Make a list of the things you want the guest management software to be able to do. Do you want web-based software, so you don’t have to worry about backups, and can access it from anywhere? Do you want it installed on your computer so you have control over it? Should you be able to control it using your smartphone? Do you need it to send confirmation, reminder and follow-up emails to your guests? What kind of reports should you be able to get from the system? Should it smoothly interact with an accounting program? Should it provide online booking, or will you use another system for online booking?

6. Objectify your analysis

Prioritize your desired features – put them in order of importance, or assign numeric values to them, so you can decide what is most important, and what is less important. Make sure you don’t minimize a feature that may not be of great importance, but you don’t feel you can do without. In a prior article we provided a sample spreadsheet that can be used as an example of this process.

7. Try before you buy

Almost every guest management we’ve looked at (except the very high end systems that are more-or-less custom built) will allow some type of demo access. Either a limited function (or limited time) download, or a limited time online account. Take advantage of it! Get a demo, and enter a few reservations. Make changes. Cancel a reservation. Send yourself the included emails to see what the guest sees. If you can use the online booking capability with the demo, give it a test drive, too. Don’t wait to be surprised after you’ve spent your money!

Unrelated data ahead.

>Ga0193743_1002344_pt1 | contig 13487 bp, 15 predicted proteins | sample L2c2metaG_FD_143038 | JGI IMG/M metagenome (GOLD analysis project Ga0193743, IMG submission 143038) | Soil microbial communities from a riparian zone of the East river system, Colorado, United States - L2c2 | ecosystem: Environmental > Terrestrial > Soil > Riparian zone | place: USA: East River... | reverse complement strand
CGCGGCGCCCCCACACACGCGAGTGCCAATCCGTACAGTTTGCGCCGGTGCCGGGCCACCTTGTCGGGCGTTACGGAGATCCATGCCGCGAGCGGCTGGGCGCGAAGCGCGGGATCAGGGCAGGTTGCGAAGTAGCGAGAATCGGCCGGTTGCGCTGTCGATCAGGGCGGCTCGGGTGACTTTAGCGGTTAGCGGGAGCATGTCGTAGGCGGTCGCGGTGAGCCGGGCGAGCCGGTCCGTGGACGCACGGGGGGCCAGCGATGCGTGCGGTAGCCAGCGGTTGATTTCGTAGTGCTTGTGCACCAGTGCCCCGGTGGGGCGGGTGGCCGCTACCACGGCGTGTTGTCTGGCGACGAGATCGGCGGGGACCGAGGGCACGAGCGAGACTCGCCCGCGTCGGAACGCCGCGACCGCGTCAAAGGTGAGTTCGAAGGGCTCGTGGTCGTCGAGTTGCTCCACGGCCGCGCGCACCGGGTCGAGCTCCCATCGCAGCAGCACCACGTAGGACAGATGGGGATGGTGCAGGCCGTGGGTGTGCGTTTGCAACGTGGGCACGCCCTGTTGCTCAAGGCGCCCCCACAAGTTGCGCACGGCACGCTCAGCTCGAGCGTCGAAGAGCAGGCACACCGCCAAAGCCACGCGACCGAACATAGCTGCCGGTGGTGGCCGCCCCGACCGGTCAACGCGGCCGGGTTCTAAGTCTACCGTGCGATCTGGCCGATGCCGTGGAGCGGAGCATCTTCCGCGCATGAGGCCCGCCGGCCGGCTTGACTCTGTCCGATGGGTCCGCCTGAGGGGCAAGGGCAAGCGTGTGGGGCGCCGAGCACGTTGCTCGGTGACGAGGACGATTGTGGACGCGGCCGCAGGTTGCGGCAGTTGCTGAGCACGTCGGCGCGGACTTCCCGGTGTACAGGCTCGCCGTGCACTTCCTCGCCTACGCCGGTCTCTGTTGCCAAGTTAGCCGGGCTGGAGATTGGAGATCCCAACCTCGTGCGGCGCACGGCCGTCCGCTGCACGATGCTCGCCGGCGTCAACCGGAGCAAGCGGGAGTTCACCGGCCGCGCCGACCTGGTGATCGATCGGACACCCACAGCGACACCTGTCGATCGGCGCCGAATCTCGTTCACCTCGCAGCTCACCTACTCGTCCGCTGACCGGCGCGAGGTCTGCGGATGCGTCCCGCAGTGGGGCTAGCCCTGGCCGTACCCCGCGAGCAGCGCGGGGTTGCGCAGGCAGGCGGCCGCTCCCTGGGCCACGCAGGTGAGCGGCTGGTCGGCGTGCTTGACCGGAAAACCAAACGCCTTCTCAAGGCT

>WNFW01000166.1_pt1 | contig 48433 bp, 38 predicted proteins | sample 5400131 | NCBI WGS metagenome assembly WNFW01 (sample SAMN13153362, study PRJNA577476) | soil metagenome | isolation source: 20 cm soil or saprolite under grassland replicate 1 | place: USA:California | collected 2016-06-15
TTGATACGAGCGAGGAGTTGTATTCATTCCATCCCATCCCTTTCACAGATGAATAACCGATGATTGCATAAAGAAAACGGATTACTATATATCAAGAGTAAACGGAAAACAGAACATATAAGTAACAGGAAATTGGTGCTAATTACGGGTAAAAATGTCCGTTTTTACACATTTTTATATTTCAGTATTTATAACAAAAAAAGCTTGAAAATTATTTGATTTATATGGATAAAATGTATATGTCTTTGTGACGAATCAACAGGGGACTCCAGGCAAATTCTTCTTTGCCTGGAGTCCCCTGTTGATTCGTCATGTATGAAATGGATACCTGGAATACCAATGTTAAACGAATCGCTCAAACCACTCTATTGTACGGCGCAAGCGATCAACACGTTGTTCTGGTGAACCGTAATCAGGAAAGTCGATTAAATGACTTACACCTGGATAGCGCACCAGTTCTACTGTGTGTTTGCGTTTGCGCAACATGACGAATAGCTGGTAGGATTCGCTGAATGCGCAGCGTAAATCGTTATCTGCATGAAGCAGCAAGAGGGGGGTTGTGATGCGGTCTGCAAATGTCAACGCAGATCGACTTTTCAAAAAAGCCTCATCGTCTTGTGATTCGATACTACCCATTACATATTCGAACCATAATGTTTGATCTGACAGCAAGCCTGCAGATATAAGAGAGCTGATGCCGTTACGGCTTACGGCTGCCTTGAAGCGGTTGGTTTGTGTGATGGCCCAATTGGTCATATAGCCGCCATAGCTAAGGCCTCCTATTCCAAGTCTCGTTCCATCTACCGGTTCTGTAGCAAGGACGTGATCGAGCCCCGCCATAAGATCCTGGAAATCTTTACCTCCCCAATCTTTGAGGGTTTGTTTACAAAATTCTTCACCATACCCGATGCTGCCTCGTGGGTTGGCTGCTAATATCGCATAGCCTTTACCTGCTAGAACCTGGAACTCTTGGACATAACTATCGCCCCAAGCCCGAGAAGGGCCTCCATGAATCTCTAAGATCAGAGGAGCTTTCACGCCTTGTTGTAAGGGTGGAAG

Bonus tip #1

Undoubtedly, while comparing features, you’ll also be comparing prices. When you do so, be certain you’re comparing all the costs that go into the total price. If there is a purchase price and a service agreement, add them together to come up with the annual cost (or the first year cost and later years cost). If there are additional modules you have to buy separately, make sure you include them in figuring your total annual cost.

A hidden cost that isn’t always evident is the cost of not having something. For example, some online directories show availability for properties using a particular online booking system. If your new property management system has its own online booking, will you want to have a second online booking system so your availability will show up on these other sites? Other directories charge for a link to your availability page if you don’t use their online booking system. Don’t forget that cost if you’ll be using something else.

Bonus tip #2

Don’t be afraid to ask. Even the faceless corporate giants have people working for them. They can provide a wealth of information about capabilities and rates. If you have questions before you buy, or you want to see what specials they may be able to offer you, contact them and ask. Your prospective guests haven’t been shy about asking for breaks on the rates, and neither should you be. You may not be successful in getting a break, but then again, you never know.

Bearing in mind that one size definitely doesn’t fit all, our review of competing products was fruitful. We found some new products that look interesting, but that we rejected either because of lack of features or high price. We also contacted the current provider and were able to work out a satisfactory arrangement for a renewal.